Today, a group of Senators led by Senators Portman and McCaskill introduced a bill that would radically change the way that U.S. law protects freedom of speech online. The bill, Stop Enabling Sex Traffickers Act of 2017 (SESTA), would amend Section 230 of the Communications Decency Act, as well as the federal criminal code, creating substantial new risks for any host of user-generated content online. While the senators are motivated by a commendable dedication to fighting human trafficking, the bill would undermine core legal protections that serve as the foundation for free expression and access to information online.
We urge the Senate to reject this bill’s flawed approach [our joint letter to Mitch McConnell & Chuck Schumer can be found here].
The Importance of Intermediary Protections
Section 230 is the law that ensures that web hosts, social media networks, domain name providers, search engines, website operators, access providers, and others who facilitate online expression are not held liable for the content of their users’ speech. This law is as important as the First Amendment to protecting individuals’ ability to speak and to access information online.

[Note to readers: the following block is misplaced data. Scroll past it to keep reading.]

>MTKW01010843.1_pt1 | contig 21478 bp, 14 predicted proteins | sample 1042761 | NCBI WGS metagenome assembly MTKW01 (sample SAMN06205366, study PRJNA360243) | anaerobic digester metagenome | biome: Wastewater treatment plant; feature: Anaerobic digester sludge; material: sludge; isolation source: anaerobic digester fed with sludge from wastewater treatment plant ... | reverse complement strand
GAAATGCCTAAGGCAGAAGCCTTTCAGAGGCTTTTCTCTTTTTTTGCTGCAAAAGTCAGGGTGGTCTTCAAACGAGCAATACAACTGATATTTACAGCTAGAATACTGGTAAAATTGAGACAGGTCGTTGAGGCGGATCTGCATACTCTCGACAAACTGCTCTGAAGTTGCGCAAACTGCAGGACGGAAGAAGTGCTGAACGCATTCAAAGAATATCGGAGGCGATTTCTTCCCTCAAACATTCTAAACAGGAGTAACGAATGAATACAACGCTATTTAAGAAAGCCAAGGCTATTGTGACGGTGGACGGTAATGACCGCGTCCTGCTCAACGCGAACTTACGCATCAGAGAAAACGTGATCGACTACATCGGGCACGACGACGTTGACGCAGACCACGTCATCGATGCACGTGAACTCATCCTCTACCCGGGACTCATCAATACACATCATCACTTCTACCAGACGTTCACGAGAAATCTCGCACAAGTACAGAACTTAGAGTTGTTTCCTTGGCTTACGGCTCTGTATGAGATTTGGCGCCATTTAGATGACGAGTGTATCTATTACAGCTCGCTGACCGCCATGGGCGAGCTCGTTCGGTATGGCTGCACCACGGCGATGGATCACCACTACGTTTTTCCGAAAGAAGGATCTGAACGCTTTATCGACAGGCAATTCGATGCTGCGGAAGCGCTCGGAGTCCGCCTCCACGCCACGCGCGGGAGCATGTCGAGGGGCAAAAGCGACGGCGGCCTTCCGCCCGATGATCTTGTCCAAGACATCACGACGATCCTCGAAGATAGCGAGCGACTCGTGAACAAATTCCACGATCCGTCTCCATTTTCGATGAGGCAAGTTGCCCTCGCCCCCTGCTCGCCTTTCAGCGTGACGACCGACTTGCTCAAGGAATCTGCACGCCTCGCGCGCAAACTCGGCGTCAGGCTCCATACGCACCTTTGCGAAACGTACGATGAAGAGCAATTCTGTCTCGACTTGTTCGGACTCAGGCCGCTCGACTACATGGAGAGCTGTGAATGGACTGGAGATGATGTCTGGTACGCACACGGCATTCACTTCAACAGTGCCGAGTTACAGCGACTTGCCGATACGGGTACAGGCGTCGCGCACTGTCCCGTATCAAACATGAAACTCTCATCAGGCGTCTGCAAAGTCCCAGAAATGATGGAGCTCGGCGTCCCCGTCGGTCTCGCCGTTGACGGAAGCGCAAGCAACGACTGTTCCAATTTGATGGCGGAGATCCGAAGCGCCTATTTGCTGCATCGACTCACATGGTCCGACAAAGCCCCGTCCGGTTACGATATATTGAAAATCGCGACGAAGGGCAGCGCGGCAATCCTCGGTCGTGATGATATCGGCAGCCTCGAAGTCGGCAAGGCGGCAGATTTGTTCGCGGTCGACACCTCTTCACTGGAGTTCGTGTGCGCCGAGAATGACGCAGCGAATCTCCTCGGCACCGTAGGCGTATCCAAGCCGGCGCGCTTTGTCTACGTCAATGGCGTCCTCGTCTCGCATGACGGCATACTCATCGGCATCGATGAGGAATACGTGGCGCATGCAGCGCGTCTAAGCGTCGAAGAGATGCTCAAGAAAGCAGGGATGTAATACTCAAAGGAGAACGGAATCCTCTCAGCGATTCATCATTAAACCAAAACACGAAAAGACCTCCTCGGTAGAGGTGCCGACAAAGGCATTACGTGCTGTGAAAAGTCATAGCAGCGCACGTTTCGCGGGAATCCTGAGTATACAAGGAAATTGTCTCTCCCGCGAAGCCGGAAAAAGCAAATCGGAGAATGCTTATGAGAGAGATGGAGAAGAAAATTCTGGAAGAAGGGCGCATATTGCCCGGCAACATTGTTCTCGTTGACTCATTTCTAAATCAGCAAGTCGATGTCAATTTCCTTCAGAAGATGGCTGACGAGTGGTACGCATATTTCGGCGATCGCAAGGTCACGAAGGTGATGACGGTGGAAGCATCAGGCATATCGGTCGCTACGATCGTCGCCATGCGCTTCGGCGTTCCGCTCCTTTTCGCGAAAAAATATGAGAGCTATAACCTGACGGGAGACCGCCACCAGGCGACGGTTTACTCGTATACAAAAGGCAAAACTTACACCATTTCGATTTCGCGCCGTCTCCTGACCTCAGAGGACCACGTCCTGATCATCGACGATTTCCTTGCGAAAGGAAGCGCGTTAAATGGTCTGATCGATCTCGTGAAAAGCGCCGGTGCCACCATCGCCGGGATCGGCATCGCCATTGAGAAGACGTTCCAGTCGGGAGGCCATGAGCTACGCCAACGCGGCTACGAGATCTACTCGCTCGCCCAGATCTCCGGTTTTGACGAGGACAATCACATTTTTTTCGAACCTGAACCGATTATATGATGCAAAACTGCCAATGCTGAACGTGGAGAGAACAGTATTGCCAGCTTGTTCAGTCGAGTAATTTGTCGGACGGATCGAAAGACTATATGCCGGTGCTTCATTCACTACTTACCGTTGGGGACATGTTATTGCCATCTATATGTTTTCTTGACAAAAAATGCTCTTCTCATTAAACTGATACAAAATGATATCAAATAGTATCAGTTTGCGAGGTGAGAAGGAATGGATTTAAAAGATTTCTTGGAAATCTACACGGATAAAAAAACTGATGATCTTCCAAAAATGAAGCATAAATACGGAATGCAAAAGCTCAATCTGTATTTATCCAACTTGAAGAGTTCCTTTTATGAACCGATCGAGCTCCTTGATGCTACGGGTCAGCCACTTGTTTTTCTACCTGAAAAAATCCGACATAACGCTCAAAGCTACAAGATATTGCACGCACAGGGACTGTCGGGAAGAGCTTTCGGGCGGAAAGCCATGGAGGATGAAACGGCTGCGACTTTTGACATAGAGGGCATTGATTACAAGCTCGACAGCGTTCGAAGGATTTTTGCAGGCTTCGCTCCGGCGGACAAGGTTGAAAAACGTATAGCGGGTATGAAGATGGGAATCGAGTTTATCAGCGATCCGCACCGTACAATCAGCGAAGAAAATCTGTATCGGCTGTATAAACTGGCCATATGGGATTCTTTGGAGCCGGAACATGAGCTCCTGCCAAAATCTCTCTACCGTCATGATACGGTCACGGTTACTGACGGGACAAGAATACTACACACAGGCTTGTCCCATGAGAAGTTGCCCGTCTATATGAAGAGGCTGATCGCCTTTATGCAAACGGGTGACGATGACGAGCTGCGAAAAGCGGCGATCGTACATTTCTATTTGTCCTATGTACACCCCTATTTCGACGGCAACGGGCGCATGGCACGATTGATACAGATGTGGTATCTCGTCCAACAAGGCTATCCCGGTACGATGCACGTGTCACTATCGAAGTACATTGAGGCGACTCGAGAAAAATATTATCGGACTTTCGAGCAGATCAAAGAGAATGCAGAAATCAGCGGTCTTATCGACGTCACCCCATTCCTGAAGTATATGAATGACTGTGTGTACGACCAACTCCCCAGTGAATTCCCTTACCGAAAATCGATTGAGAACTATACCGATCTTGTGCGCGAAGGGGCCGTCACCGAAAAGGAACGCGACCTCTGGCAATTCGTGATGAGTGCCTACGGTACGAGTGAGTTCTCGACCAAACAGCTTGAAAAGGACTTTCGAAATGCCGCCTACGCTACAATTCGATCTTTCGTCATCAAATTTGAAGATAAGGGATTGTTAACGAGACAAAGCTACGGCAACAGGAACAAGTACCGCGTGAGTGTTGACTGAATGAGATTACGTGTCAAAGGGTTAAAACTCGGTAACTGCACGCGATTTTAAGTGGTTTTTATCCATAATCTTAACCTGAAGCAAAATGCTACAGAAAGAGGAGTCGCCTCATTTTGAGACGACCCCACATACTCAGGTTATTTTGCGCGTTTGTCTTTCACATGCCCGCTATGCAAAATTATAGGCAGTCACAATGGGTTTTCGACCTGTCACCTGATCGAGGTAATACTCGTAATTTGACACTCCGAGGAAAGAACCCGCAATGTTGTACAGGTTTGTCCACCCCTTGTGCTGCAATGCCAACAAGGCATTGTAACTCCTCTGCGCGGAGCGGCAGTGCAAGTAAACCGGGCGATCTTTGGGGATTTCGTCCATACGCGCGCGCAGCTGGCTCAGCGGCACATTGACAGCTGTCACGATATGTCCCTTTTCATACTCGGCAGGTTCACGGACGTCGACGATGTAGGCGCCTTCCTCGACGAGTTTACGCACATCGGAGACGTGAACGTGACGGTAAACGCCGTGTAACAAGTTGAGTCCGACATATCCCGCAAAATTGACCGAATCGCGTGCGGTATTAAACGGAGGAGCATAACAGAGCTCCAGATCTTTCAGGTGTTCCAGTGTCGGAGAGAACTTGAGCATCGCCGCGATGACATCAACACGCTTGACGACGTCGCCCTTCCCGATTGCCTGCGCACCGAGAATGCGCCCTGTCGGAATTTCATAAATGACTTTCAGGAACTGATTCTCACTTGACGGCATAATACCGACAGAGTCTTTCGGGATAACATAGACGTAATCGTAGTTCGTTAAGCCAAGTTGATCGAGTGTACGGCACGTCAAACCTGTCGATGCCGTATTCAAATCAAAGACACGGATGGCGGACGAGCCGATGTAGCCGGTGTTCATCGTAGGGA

Without Section 230’s protections, intermediaries would face strong incentives to block, filter, or take down speech that is questionable or controversial, rather than risk potential fines or criminal penalties. Laws that hold intermediaries legally responsible for content authored by their users create pressures for those intermediaries to more aggressively monitor their users and act as gatekeepers of their speech.
New Liability Risks for Hosts of User-Generated Content
SESTA would make several fundamental changes to the existing framework limiting liability for internet intermediaries. It replicates many of the approaches in Representative Wagner’s “Allow States and Victims to Fight Online Sex Trafficking Act” (HR 1865), introduced in April, and would create significant risk of federal and state criminal and civil liability for hosts of user-generated content.
Currently, Section 230 preempts any inconsistent state law – that is, any state law that would assign publisher liability to hosts of third-party speech. This preemption is crucial for ensuring a stable and consistent application of domestic law to internet intermediaries who necessarily operate on a national (indeed, international) basis.